There is no doubt about it — stress negatively affects your hair. But did you know that stress can wreak havoc on your locks in multiple ways? In recognition of Stress Awareness Month, let’s discuss two major ways stress affects the appearance of your hair and what you can do to counteract those effects.
1. Stress Causes Hair Loss
The first way stress affects hair is by causing hair loss. Acute or short-term stressors can cause growing hairs to abruptly shift into the resting phase, which results in excess hair shedding about three months after the inciting event. This type of hair loss is called telogen effluvium. It generally presents as diffuse (or all over) thinning, but it is sometimes most noticeable around the temple area.
Physically stressful events, like childbirth, illness or surgery, can trigger this type of hair loss. In fact, many people who were diagnosed with COVID-19 reported hair loss several months after recovering from the illness. Similarly, a serious emotional stressor, like a divorce or losing a loved one, can trigger this type of hair loss. The good news is that telogen effluvium is generally temporary, and hair should slowly begin to regrow after the trigger is removed.
In a small set of people, particularly women, telogen effluvium can become long-lasting or chronic. It is not exactly clear why this happens, but hair continues to shed for longer than a few months. There is also new evidence that low levels of chronic stress can elevate stress hormone levels that, in turn, gradually shorten the hair growth phase and can ultimately turn off hair follicles.
2. Stress Contributes to Hair Graying
Not only can stress cause you to lose hair, but studies show that stress might also be responsible for premature or early hair graying.
Here’s how: stem cells located in the hair follicle are responsible for growing hair and producing hair pigment, or melanin, which give hair its natural color. Under stressful conditions, “fight or flight” hormones are released that cause the pigment-producing stem cells in hair follicles to overactivate and ultimately burn out. The good news here is that a recent study showed that gray hairs might regain their original color when the stress is relieved; however, this appears most likely to happen for newer gray hairs and when fewer gray hairs are present.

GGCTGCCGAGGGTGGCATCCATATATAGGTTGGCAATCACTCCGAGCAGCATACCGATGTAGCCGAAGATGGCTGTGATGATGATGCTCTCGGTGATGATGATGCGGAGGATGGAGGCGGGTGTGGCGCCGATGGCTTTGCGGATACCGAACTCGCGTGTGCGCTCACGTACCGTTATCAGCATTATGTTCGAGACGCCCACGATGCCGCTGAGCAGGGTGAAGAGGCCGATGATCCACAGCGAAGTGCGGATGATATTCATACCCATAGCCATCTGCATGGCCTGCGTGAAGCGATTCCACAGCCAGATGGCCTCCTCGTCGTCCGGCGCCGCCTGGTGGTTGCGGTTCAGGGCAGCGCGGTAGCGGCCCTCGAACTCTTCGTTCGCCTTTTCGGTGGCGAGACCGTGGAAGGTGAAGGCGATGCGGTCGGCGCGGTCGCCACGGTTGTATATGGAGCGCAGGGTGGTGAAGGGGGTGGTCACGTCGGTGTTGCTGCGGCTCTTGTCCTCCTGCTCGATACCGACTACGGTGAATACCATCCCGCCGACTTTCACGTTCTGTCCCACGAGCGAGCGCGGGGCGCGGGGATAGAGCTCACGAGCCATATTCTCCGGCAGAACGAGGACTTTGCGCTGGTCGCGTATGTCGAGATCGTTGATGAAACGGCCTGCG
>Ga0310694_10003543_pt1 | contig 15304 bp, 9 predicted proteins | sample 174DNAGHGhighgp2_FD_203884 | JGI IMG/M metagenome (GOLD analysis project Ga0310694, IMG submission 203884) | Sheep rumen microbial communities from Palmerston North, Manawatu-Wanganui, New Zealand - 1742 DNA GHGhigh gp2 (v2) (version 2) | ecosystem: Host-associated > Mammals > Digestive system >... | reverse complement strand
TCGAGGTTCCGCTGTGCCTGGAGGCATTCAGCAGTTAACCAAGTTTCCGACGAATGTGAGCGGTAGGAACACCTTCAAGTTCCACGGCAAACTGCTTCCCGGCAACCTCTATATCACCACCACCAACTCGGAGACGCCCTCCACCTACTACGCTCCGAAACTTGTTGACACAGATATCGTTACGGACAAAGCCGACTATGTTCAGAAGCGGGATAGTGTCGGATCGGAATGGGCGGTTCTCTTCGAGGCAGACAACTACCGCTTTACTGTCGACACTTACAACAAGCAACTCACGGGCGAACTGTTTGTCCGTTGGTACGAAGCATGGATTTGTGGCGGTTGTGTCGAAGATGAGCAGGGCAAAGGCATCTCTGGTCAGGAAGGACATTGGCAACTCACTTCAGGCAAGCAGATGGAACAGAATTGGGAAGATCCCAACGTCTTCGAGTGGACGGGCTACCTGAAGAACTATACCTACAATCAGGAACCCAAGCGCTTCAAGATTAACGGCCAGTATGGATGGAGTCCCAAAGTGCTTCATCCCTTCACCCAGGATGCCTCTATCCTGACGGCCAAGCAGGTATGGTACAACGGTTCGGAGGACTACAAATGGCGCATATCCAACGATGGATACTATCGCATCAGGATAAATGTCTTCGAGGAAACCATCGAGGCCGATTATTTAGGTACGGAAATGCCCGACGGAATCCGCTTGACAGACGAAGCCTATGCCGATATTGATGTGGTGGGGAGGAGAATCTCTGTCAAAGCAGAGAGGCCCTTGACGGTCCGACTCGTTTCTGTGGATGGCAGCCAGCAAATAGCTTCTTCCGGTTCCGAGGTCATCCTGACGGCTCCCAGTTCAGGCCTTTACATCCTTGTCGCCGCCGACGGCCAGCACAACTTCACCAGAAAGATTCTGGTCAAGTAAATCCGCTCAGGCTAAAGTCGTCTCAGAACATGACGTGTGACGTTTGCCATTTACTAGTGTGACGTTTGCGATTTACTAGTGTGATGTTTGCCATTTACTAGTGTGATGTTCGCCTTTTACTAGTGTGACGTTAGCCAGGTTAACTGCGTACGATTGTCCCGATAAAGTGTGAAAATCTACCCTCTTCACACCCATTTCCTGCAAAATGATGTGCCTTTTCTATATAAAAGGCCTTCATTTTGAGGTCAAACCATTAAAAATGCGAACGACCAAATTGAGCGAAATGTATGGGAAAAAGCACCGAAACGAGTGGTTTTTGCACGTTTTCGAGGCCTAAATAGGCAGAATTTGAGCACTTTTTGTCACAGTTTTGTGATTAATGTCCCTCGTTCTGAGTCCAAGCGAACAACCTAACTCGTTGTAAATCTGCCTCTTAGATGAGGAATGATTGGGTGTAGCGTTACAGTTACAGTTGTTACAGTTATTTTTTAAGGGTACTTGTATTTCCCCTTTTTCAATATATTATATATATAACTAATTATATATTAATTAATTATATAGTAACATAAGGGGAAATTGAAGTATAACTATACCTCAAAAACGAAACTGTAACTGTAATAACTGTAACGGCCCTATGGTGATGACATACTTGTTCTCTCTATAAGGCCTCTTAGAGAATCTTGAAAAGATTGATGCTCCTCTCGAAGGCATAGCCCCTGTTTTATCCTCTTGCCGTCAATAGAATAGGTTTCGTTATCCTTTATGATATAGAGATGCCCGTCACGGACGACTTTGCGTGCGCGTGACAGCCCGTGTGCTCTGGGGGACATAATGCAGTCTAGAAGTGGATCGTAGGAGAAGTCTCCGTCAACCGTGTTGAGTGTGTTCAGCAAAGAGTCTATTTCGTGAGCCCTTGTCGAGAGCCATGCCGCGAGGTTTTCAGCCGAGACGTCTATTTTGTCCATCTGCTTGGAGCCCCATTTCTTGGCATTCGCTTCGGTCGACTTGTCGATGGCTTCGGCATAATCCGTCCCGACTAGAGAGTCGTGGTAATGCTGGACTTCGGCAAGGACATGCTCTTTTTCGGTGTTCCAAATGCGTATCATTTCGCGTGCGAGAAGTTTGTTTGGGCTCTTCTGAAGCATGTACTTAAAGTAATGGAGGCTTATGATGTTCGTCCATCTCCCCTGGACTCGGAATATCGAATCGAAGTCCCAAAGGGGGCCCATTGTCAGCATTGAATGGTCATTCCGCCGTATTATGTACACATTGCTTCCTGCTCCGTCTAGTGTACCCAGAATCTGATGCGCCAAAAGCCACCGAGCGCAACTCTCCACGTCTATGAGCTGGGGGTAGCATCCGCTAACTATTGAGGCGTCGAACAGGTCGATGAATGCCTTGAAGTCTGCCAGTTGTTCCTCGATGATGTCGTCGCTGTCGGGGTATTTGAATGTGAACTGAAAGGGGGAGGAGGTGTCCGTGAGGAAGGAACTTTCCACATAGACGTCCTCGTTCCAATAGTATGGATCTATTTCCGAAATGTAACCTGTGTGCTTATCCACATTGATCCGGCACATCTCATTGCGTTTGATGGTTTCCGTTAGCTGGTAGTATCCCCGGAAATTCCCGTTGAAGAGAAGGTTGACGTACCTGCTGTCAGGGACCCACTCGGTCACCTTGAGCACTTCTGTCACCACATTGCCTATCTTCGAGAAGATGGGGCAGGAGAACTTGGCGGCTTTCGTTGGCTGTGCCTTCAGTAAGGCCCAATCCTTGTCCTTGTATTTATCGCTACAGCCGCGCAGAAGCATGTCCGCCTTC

How to Reverse or Improve Hair Loss or Gray Hairs Caused By Stress
One of the most important things you can do to help prevent or counteract the effects of stress on your hair is to prioritize your physical and mental health. This isn’t always easy, but it’s really important!
Maintaining a varied, healthy diet is also crucial to ensure the health of your hair. Eat enough protein by aiming for 40 - 60 grams per day. Also eat foods rich in omega-3 fatty acids, B vitamins, selenium, iron, copper and antioxidants like vitamin C or vitamin E. While whole foods are always the best source of nutrients, supplements can be helpful when you can’t get enough from your diet.
Also, try to engage in regular aerobic exercise and consider adding meditation practices to your routine. Both of these interventions may help reduce the levels of circulating stress hormones in your body and, in turn, might help restore your hair density or hair color.
Finally, applying topical ingredients to your scalp that prolong the hair growth phase and stimulate pigment or melanin production might also be helpful to counteract hair loss or hair graying.
Act Now to Counteract the Effects of Stress on Your Hair
It is crucial to act early for both stress-induced hair loss and hair graying, as the chances of reversal are most likely before either is too advanced. Don’t delay prioritizing your health and practicing stress-reducing measures.
If you are experiencing sudden or unexplained changes in your hair, please seek care from a board-certified dermatologist.
More From Dr. Nathan
- What Your Hair Can Tell You About Your Overall Health
- “Prejuvenation”: Why Now Is the Best Time to Preserve Your Hair Health
About Dr. Neera Nathan
Neera Nathan, MD, MSHS is a Harvard-trained, board-certified dermatologist. While completing her residency in dermatology, she had the privilege of learning from international leaders in hair loss, aesthetics, laser medicine, and medical dermatology. She has authored more than 25 peer-reviewed publications, reviews, and book chapters to date and has presented her work at both national and international forums.
She has received scholarships and scientific grants from the National Institutes of Health, the Doris Duke Charitable Foundation, Advancing Innovation in Dermatology, the American Society for Laser Medicine and Surgery, and the American Society for Dermatologic Surgery.
In addition to her academic presence, she has been frequently featured in the media for her expertise, including the New York Times, HuffPost, Forbes.com, ABC News, and the Harvard Health Blog. She is passionate about the science behind hair and skin health, medical blogging, and patient advocacy.